Two years after the mammoth success of “Star Wars,” there were a number of sci-fi movies clearly hoping to cash in. Disney attempted to start their own space franchise with “The Black Hole”; the “Star Trek” crew headed to the big screen, as did Buck Rogers; and even James Bond went into orbit with “Moonraker.” But the one that really, truly stuck was “Alien,” a sci-fi horror movie from a little-known commercials director whose first feature film, “The Duellists,” had been critically well-regarded but mostly ignored by the public.
Its cast were mostly unknown (“MASH” actor Tom Skerritt was the biggest draw), its marketing enigmatic, and its R-rating ruling out the kids that made “Star Wars” a phenomenon. But Ridley Scott’s film proved a critical and commercial smash, the sixth-biggest-grossing movie of 1979 and an Oscar winner for its visual effects, and it spawned an unlikely franchise that’s now 38 years old and going strong, with the latest installment “Alien: Covenant” already open internationally but hitting U.S. theaters Friday (read our review here).
The series has had its ups and downs (particularly if you count, as we do, the two lousy crossover films with the “Predator” series), but with ‘Covenant’ something of a return to form, we thought we’d look back at the history of the franchise by examining our favorite scenes, beats and moments across the eight films so far. Take a look at our list below, and let us know your own favorite “Alien” scenes in the comments. Spoilers for all the films, obviously, but ones for ‘Covenant’ are clearly marked for those of you who haven’t seen it yet.
25) “Prometheus” – The Exploding Head
Ridley Scott might be an acclaimed, Oscar-nominated filmmaker widely considered one of the finest visual stylists working, but there’s always been something of the little boy playing with spiders about his work, a gleefulness in the gore, whether in the original “Alien” or something more recent like “The Counselor.” “Prometheus” has one of the most enjoyably silly examples of this, as the ship’s crew attempt to reanimate the head of a decapitated Engineer with electric impulses. Its twitches and blinks as it moves are at once goofy and oddly pathos-inducing (the pained expression on its face is quite something), culminating in a pleasingly splattery eruption of the creature’s brain.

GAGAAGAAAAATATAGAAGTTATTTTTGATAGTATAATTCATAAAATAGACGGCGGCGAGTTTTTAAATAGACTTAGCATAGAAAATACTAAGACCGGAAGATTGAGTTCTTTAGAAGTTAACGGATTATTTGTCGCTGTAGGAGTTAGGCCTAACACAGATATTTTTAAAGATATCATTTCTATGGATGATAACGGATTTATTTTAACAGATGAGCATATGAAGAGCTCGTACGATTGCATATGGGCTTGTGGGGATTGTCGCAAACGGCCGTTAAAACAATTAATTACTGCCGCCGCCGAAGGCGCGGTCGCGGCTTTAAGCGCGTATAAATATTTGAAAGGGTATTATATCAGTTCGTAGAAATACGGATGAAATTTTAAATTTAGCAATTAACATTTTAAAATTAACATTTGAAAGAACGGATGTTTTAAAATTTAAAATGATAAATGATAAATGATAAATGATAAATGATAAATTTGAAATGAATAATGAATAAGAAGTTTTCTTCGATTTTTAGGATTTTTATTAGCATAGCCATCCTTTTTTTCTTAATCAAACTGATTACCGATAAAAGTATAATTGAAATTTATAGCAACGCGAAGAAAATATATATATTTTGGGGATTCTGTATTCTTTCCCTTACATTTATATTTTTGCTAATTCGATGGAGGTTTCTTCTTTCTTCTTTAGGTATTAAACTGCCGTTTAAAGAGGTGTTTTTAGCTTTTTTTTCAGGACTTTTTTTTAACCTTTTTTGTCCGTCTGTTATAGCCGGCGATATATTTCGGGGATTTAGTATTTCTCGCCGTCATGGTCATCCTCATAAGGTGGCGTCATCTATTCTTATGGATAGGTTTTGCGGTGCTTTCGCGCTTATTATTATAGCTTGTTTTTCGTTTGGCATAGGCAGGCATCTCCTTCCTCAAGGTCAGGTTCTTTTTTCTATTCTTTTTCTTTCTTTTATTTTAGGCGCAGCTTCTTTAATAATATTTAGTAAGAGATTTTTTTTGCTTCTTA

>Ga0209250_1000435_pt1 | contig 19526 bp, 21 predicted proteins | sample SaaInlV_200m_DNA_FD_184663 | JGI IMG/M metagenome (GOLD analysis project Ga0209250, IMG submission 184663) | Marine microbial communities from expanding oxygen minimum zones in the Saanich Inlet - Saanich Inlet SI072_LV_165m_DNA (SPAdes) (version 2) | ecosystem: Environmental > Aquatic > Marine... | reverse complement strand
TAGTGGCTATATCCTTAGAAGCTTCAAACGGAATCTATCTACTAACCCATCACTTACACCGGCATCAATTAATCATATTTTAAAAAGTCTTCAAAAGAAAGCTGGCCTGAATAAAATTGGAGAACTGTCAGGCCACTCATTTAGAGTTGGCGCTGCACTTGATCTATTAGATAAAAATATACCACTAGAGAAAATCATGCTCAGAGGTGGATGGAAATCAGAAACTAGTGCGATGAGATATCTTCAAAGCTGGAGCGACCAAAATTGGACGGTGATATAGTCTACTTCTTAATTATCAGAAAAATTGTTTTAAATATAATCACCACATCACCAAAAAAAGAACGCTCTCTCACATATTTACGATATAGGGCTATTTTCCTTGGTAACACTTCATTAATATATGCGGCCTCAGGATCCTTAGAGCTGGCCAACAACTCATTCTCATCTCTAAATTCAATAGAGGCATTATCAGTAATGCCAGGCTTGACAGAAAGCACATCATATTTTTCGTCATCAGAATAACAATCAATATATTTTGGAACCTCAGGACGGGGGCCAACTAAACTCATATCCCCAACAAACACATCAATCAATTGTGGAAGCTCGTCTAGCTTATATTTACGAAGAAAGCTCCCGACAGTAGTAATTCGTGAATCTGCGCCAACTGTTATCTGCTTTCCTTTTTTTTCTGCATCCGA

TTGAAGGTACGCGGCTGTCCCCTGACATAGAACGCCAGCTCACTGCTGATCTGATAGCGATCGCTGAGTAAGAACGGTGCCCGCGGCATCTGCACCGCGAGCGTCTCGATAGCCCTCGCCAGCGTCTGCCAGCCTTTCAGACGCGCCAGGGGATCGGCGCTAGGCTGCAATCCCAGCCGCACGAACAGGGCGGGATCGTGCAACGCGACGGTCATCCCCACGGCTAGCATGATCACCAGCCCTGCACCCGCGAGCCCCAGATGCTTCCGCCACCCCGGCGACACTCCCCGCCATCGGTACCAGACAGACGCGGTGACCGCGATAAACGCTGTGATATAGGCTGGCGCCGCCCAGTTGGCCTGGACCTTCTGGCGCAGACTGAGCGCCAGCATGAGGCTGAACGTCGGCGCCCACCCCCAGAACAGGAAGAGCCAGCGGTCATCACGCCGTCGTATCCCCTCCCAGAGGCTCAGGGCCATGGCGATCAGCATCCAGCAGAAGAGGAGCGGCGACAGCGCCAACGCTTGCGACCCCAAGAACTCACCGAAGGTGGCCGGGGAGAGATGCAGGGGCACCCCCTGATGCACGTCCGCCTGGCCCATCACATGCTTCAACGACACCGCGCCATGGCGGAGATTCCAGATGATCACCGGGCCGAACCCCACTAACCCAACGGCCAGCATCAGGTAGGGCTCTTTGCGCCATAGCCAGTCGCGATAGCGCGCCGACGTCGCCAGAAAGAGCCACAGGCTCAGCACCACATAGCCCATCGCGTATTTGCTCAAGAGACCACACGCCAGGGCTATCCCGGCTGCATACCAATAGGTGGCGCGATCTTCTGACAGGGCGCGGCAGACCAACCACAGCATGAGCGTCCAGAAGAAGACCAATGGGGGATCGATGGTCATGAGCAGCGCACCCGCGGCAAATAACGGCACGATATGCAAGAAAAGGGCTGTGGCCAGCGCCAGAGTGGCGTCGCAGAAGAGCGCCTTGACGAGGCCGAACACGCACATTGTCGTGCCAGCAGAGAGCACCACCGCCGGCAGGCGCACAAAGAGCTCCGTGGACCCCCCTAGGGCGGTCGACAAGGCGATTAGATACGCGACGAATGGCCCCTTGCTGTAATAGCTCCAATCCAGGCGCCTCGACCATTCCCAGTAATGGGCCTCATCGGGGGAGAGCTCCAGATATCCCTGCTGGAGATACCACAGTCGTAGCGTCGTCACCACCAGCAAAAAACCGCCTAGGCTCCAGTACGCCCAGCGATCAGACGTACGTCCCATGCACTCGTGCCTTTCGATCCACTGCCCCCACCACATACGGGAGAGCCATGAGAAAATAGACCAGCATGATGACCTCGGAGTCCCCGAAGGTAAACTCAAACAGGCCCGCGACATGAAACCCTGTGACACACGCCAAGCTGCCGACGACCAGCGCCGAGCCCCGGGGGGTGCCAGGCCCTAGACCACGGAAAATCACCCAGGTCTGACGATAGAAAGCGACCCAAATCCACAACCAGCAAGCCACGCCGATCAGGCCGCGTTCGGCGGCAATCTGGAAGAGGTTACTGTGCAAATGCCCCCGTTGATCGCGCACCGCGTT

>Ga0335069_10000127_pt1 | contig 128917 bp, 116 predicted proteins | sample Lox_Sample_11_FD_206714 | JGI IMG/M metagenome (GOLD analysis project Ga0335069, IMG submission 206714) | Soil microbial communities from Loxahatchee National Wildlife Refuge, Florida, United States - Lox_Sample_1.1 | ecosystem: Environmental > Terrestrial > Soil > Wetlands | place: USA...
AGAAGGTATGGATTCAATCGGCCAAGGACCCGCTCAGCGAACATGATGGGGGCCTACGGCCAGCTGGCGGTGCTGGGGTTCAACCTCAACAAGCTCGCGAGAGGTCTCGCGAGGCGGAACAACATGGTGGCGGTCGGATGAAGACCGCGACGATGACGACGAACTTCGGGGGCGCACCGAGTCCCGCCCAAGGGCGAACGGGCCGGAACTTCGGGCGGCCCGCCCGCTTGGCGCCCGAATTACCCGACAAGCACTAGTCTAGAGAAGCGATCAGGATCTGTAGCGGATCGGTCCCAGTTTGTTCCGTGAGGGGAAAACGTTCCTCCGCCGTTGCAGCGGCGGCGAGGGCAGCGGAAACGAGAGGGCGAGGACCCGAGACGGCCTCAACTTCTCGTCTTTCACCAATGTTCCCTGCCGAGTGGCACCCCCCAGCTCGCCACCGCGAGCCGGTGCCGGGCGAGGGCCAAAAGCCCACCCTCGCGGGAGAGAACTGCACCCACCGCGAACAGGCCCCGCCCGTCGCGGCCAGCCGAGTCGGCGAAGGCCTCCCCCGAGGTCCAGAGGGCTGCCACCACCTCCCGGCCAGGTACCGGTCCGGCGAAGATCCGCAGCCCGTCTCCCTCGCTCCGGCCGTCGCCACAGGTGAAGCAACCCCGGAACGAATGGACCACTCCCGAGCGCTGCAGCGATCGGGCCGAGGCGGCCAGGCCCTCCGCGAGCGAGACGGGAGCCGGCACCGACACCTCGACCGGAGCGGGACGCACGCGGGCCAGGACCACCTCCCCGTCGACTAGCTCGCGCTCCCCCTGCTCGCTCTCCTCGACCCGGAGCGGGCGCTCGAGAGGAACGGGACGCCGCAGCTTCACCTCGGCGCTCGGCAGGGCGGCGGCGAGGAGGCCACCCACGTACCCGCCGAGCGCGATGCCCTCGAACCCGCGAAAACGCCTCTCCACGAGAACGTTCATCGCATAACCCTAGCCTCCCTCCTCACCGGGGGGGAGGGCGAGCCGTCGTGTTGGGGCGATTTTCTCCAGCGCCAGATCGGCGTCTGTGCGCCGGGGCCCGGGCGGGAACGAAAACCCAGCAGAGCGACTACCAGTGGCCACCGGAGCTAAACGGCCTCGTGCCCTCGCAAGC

24) “Alien: Resurrection” – The Sacrifice
Although Jean-Pierre Jeunet’s ‘Resurrection,’ the fourth film in the franchise, is comfortably the worst not to have a Predator in the title, the French helmer of “Amélie” is a great director of moments if nothing else, and his film, while a mess, has quite a few. An early highlight sees this film’s particular dumb-ass, god-playing scientist (Brad Dourif) make the fatal mistake of housing some of the xenomorphs in the same cell, where they show a new and terrifying level of intelligence by murdering one of their own in order to use his acidic blood to escape into the rest of the ship. Dourif’s face, shortly before he’s pulled away by the creatures, is the visual equivalent of Bob Peck’s “clever girls” line from “Jurassic Park.”
23) “Alien Vs. Predator: Requiem” – The End Credits